33. Lambrecht C, Goossens A (2015) Occupational contact dermatitis caused by capsicum. Contact Dermatitis 72:252–253CrossRefPubMedGoogle Scholar
  34. Lepoittevin J-P (2000) Phytochemical procedures. In: Avalos J, Maibach H (eds) Dermatologic botany. CRC Press, Boca Raton, pp 69–76Google Scholar
  35. Lepoittevin J-P, Berl V (2009) Alpha-methylene-gamma-butyrolactone: versatile skin bioactive natural products. Chem Rec 9:258–270CrossRefPubMedGoogle Scholar
  36. Levin C, Warshaw E (2008) Protein contact dermatitis: allergens, pathogenesis and management. Dermatitis 19:241–251PubMedGoogle Scholar
  37. Lovell CR (1993a) Plants and the skin. Blackwell Scientific, OxfordGoogle Scholar
  38. Mahajan VK, Sharma V, Gupta M et al (2014) Parthenium dermatitis: is parthenolide an effective choice for patch testing? Contact Dermatitis 70:340–343CrossRefPubMedGoogle Scholar
  39. Mirastschijski U, Schnabel R, Naumann M, Kahne T (2010) Novel plant metalloproteinase from Dieffenbachia seguine causes fingertip necrosis. Br J Dermatol 162:1150–1152CrossRefPubMedGoogle Scholar
  40. Modi GM, Doherty CB, Kotta R, Orengol F (2009) Irritant contact dermatitis from plants. Dermatitis 20:63–78PubMedGoogle Scholar
  41. Oakley AMM, Ive FA, Harrison MA (1986) String trimmer’s dermatitis. J Soc Occup Med 36:143–4Google Scholar
  42. Oliver F, Amon EU, Breathnach A et al (1991) Contact urticaria due to the common stinging nettle (Urtica dioica) – histological, ultrastructural and pharmacological studies. Clin Exp Dermatol 16(1):17CrossRefGoogle Scholar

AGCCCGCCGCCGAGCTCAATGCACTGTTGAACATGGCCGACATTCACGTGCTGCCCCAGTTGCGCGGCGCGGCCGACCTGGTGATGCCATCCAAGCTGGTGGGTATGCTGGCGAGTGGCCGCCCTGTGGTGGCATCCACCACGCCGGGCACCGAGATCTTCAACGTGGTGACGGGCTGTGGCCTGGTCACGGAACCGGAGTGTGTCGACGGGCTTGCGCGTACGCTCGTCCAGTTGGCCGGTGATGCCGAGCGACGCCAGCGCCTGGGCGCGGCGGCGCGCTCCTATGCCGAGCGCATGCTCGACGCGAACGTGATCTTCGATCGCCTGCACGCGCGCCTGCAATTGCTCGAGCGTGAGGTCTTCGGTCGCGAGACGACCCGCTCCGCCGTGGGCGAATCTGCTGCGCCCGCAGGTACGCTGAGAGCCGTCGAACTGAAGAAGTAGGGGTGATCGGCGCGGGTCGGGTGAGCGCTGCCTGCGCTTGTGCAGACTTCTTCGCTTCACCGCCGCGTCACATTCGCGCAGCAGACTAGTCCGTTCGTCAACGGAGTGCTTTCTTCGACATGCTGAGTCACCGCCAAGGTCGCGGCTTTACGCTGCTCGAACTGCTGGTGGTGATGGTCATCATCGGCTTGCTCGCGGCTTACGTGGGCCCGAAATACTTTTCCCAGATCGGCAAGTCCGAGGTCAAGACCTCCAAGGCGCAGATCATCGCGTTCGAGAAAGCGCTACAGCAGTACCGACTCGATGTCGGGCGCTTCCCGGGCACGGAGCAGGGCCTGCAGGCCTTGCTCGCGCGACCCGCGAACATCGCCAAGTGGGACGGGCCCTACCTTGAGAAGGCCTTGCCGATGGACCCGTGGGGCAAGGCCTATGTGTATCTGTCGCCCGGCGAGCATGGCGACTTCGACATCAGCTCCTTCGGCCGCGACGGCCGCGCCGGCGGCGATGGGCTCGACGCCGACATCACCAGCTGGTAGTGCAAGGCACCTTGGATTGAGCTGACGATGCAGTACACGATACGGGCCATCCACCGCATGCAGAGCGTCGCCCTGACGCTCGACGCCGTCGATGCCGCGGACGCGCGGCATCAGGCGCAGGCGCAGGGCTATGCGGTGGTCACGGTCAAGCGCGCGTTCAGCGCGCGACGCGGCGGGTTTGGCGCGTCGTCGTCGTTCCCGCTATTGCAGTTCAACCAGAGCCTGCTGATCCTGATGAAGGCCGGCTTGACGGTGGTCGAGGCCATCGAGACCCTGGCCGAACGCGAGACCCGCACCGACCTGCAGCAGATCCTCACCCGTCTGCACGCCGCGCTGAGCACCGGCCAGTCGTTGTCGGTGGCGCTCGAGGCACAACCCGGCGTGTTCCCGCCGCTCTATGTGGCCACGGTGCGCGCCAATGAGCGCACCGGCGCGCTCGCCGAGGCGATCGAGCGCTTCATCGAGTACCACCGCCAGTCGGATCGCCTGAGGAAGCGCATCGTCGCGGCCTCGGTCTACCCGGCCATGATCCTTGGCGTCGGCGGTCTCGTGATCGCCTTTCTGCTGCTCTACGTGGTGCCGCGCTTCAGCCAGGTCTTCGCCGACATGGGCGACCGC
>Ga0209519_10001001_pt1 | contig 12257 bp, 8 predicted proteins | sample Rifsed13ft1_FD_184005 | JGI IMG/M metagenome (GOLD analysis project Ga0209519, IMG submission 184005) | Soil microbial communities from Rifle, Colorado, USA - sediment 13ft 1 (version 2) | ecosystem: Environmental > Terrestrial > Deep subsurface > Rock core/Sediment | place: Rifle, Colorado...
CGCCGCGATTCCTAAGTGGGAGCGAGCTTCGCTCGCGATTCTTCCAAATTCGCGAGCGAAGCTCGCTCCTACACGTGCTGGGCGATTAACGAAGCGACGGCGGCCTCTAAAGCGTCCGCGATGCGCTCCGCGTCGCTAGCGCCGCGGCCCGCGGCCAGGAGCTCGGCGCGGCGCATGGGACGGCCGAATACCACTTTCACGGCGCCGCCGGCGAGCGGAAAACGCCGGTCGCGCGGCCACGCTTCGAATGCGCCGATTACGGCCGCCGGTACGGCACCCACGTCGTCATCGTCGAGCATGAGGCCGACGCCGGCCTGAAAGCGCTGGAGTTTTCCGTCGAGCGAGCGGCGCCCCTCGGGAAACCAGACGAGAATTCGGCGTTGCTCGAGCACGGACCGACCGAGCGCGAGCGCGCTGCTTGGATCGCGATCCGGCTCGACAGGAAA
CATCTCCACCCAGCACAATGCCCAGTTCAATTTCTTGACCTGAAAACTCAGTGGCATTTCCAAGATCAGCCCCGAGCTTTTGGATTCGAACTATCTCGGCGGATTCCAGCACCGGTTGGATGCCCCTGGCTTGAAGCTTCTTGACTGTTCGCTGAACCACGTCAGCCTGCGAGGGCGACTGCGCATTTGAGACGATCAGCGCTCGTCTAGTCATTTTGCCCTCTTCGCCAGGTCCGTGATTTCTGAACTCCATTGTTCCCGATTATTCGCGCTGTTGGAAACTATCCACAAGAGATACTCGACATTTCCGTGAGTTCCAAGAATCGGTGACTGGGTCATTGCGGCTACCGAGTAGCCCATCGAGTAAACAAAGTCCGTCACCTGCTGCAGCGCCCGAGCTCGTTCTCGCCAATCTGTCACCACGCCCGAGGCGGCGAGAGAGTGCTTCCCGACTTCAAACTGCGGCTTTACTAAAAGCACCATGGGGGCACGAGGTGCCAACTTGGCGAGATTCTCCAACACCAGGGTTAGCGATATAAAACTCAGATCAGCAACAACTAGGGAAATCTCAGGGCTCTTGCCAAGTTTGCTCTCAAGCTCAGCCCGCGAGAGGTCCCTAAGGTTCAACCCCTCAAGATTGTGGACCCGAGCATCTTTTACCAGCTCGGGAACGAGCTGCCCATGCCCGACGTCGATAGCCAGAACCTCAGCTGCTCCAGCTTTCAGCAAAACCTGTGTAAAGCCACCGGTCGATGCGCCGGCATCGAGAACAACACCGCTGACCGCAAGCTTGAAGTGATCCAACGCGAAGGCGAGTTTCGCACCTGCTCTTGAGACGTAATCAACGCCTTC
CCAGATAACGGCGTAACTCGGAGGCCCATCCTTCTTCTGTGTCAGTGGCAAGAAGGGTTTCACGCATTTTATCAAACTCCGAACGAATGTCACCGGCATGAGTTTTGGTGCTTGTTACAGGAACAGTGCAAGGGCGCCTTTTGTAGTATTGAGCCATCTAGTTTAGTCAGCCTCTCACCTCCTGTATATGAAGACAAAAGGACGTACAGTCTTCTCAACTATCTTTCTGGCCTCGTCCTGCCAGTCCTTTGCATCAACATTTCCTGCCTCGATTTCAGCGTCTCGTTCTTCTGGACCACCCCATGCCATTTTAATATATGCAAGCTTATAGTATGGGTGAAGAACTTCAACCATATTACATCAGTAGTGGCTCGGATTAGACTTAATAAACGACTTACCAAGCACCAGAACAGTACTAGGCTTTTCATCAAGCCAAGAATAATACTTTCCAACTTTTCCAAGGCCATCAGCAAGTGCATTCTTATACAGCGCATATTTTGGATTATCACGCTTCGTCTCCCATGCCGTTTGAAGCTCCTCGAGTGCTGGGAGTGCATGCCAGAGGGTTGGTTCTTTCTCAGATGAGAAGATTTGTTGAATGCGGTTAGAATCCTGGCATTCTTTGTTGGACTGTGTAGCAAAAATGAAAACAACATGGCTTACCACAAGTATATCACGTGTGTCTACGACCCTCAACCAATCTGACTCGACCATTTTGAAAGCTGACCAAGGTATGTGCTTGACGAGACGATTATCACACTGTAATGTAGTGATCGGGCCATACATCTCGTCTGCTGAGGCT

43. Orchard S, Fellman JH, Storrs FJ (1986) Poison ivy/oak dermatitis. Arch Dermatol 122:783CrossRefPubMedGoogle Scholar
  44. Paniaqua CT, Bean AS (2011) Black-spot poison ivy: a rare phenomenon. J Am Acad Nurse Pract 23:275–277CrossRefGoogle Scholar
  45. Paulsen E (2017) Systemic allergic contact dermatitis caused by sesquiterpene lactones. Contact Dermatitis 76:1–10CrossRefPubMedGoogle Scholar
  46. Paulsen E, Andersen KE (2011) Screening for Compositae sensitization with pure allergens: implications of molecular structure, strength of reaction, and time of testing. Contact Dermatitis 64:96–103CrossRefPubMedGoogle Scholar
  47. Paulsen E, Andersen KE (2016) Lettuce contact allergy. Contact Dermatitis 74:67–75CrossRefPubMedGoogle Scholar
  48. Paulsen E, Søgaard J, Andersen KE (1998) Occupational dermatitis in Danish gardeners and greenhouse workers (III). Compositae-related symptoms. Contact Dermatitis 38:140–146CrossRefPubMedGoogle Scholar
  49. Paulsen E, Christensen LP, Andersen KE (2007) Compositae dermatitis from airborne parthenolide. Br J Dermatol 156:510–515CrossRefPubMedGoogle Scholar
  50. Paulsen E, Christensen L, Andersen KE (2010) Dermatitis from common ivy (Hedera helix L. subsp. helix) in Europe: past, present, and future. Contact Dermatitis 62:201–209CrossRefPubMedGoogle Scholar
  51. Pradalier A, Leriche E, Trinh C, Molitor JL (2004) Le retour de l’enfant prodigue ou l’allergie au ficus. Eur Ann Allergy Clin Immunol 36:326–329PubMedGoogle Scholar
  52. Rai R, Thomas M (2016) Photopatch and UV-irradiated patch testing in photosensitive dermatitis. Indian Dermatol Online J 7:12–16CrossRefPubMedPubMedCentralGoogle Scholar
  53. Reynolds NJ, Burton JL, Bradfield JWB et al (1991) Weed wacker dermatitis (letter). Arch Dermatol 127:1419–1420CrossRefPubMedGoogle Scholar